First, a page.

Difference between revisions of "2018 AMC 10A Problems/Problem 19"
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<math>QED\blacksquare</math> | <math>QED\blacksquare</math> | ||
==Solution 3== | ==Solution 3== | ||
− | By Euler's Theorem, we have that <math>a^{4}=1 \pmod {10}</math>, | + | By Euler's Theorem, we have that <math>a^{4}=1 \pmod {10}</math>, if <math>\gcd(a,10)=1</math>. |
Hence <math>m=11,13,17,19</math>, <math>n=2000,2004,2008,2012,2016</math> work. | Hence <math>m=11,13,17,19</math>, <math>n=2000,2004,2008,2012,2016</math> work. | ||
Revision as of 21:34, 29 May 2021
Problem
A number is randomly selected from the set , and a number is randomly selected from . What is the probability that has a units digit of ?
Solution 1
Since we only care about the units digit, our set can be turned into . Call this set and call set . Let's do casework on the element of that we choose. Since , any number from can be paired with to make have a units digit of . Therefore, the probability of this case happening is since there is a chance that the number is selected from . Let us consider the case where the number is selected from . Let's look at the unit digit when we repeatedly multiply the number by itself: We see that the unit digit of , for some integer , will only be when is a multiple of . Now, let's count how many numbers in are divisible by . This can be done by simply listing: There are numbers in divisible by out of the total numbers. Therefore, the probability that is picked from and a number divisible by is picked from is Similarly, we can look at the repeating units digit for : We see that the unit digit of , for some integer , will only be when is a multiple of . This is exactly the same conditions as our last case with so the probability of this case is also . Since and ends in , the units digit of , for some integer, will always be . Thus, the probability in this case is . The last case we need to consider is when the number is chosen from . This happens with probability We list out the repeating units digit for as we have done for and : We see that the units digit of , for some integer , is only when is an even number. From the numbers in , we see that exactly half of them are even. The probability in this case is Finally, we can add all of our probabilities together to get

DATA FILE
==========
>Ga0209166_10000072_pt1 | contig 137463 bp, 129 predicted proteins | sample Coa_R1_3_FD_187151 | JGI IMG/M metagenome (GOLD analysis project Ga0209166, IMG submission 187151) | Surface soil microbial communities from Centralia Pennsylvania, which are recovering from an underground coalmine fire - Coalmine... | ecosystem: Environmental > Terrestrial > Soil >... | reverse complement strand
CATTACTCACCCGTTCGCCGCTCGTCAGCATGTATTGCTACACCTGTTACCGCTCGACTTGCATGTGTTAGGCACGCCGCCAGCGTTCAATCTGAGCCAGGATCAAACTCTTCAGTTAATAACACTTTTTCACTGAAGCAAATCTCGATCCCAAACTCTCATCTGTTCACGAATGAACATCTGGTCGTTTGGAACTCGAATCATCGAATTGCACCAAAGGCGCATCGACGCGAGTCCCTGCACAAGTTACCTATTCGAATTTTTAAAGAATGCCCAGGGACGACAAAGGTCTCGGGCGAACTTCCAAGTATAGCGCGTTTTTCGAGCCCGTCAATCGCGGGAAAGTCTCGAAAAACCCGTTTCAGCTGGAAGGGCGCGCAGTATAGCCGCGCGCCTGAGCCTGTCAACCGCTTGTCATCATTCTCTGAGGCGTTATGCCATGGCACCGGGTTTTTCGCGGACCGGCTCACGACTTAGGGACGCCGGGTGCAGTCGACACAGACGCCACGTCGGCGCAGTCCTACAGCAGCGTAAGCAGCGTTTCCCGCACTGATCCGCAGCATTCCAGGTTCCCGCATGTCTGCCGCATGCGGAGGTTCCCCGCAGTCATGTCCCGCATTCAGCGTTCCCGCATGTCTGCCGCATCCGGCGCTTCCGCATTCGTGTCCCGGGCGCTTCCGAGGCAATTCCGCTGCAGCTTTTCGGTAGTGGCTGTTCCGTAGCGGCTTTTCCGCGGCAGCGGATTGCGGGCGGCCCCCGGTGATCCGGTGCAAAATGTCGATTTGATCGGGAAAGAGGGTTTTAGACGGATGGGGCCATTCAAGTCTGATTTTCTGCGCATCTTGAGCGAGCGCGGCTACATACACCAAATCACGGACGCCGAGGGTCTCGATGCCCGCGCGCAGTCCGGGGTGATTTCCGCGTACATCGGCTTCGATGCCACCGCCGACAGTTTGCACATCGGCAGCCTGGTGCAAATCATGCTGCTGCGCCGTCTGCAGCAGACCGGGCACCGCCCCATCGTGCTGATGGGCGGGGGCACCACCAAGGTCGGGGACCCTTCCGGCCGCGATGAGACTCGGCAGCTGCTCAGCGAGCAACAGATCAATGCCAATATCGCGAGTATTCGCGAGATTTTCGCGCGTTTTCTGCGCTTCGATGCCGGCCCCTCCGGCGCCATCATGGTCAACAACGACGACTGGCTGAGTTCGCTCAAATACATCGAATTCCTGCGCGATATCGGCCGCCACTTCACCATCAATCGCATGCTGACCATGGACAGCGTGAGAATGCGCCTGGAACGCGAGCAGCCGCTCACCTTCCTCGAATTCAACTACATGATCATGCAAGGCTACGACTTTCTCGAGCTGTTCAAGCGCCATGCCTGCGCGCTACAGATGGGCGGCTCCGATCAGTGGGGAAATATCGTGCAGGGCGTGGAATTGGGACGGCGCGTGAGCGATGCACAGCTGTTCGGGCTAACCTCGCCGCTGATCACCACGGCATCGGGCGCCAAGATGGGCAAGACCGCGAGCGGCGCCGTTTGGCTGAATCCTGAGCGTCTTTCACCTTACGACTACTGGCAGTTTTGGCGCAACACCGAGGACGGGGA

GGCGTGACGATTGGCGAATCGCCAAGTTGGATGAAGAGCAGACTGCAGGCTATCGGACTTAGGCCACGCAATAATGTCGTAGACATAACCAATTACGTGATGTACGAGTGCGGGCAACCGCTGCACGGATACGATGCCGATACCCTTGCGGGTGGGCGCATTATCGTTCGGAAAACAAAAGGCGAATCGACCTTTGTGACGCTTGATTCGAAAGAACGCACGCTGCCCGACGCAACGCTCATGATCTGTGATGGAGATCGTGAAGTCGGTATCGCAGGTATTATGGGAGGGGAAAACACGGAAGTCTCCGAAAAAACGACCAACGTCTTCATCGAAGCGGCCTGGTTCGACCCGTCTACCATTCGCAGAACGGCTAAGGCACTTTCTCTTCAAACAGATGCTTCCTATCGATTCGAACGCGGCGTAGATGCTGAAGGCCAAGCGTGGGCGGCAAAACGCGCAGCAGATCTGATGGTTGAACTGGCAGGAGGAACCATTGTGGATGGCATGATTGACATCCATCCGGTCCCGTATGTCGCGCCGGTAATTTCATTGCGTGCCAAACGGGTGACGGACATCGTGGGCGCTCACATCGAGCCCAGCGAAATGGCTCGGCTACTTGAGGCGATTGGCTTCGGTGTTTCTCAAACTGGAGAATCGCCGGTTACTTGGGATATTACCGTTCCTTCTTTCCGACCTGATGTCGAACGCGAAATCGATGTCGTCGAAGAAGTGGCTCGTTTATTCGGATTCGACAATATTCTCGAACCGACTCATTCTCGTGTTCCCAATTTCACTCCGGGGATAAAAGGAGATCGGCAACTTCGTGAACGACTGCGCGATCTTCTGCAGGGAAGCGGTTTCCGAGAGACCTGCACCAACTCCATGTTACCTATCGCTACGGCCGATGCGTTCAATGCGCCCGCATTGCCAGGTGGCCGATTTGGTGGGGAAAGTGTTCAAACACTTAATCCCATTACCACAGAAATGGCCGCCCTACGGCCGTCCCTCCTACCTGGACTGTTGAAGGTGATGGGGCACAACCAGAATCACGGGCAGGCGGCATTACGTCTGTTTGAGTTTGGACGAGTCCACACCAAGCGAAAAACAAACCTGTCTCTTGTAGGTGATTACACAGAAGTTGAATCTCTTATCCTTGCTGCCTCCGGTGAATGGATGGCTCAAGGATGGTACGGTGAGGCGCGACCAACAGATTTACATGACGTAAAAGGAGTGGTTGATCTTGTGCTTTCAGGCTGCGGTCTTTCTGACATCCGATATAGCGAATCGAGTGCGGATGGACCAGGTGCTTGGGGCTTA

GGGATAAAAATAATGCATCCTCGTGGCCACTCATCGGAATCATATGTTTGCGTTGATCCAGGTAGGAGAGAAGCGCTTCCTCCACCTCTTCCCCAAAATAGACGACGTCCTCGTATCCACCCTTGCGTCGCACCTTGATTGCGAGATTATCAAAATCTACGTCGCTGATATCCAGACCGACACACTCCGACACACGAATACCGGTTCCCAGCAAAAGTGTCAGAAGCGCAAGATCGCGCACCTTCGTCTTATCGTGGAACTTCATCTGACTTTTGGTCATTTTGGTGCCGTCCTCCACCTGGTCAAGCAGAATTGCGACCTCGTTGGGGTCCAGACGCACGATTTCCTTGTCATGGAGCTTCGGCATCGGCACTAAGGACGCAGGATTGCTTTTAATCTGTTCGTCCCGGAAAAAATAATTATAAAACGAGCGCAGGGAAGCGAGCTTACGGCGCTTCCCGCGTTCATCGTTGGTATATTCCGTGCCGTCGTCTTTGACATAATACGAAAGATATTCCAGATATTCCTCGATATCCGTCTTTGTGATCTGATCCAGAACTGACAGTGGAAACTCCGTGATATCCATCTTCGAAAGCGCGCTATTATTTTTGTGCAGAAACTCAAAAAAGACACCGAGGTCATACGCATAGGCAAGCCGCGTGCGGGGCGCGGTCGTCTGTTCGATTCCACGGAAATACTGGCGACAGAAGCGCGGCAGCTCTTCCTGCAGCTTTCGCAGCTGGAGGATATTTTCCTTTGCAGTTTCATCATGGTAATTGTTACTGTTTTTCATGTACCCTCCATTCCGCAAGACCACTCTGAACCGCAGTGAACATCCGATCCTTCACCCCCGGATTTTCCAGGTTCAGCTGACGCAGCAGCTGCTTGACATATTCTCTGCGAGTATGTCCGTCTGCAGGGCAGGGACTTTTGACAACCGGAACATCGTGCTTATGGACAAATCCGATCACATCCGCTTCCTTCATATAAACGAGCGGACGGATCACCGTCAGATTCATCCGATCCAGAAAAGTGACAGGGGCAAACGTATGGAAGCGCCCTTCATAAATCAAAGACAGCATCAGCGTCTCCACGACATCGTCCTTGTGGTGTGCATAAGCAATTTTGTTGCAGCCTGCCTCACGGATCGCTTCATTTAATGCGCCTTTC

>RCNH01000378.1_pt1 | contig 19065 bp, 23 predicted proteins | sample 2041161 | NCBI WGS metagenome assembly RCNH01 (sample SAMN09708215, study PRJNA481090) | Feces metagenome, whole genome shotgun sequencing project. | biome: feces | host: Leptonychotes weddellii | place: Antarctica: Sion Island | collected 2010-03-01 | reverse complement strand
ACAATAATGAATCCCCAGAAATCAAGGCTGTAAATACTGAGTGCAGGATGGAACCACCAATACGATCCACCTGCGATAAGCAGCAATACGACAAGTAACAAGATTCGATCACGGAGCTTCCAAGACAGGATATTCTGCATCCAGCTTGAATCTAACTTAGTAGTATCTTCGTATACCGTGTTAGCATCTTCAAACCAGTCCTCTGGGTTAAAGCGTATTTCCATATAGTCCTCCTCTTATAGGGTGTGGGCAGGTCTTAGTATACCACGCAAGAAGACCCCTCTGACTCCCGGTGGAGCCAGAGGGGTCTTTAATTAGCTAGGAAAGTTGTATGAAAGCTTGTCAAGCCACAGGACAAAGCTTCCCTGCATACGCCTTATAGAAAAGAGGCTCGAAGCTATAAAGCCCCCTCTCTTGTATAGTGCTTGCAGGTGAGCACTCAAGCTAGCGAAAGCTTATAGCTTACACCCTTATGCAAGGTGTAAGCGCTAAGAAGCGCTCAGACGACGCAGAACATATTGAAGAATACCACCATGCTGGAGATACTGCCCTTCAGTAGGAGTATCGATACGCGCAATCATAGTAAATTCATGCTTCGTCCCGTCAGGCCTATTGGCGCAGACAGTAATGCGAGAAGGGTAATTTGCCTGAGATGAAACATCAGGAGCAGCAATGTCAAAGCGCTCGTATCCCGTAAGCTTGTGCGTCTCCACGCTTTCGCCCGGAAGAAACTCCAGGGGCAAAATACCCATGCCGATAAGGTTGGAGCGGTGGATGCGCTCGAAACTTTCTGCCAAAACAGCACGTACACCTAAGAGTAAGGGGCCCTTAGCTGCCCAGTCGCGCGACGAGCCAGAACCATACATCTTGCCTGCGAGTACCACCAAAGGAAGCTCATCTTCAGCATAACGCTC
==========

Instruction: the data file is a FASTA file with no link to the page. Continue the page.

~Nivek
~very minor edits by virjoy2001
Solution 2
Since only the units digit is relevant, we can turn the first set into . Note that for all odd digits , except for 5. Looking at the second set, we see that it is a set of all integers between 1999 and 2018. There are 20 members of this set, which means that, , this set has 5 values which correspond to , making the probability equal for all of them. Next, check the values for which it is equal to . There are values for which it is equal to 1, remembering that only if , which it is not. There are 20 values in total, and simplifying gives us or .
Solution 3
By Euler's Theorem, we have that , if . Hence , work.
Also note that because , and the latter is clearly . So , work (not counting multiples of 4 as we would be double counting if we did).
We can also note that because , and by the same logic as why , we are done. Hence , and work (not counting any of the aforementioned cases as that would be double counting).
We cannot make any more observations that add more with units digit , hence the number of that have units digit one is . And the total number of combinations of an element of the set of all and an element of the set of all is . Hence the desired probability is , which is answer choice . ~vsamc
Video Solution
https://youtu.be/M22S82Am2zM?t=630 ~IceMatrix
See Also
2018 AMC 10A (Problems • Answer Key • Resources) | ||
Preceded by Problem 18 |
Followed by Problem 20 | |
1 • 2 • 3 • 4 • 5 • 6 • 7 • 8 • 9 • 10 • 11 • 12 • 13 • 14 • 15 • 16 • 17 • 18 • 19 • 20 • 21 • 22 • 23 • 24 • 25 | ||
All AMC 10 Problems and Solutions |
The problems on this page are copyrighted by the Mathematical Association of America's American Mathematics Competitions.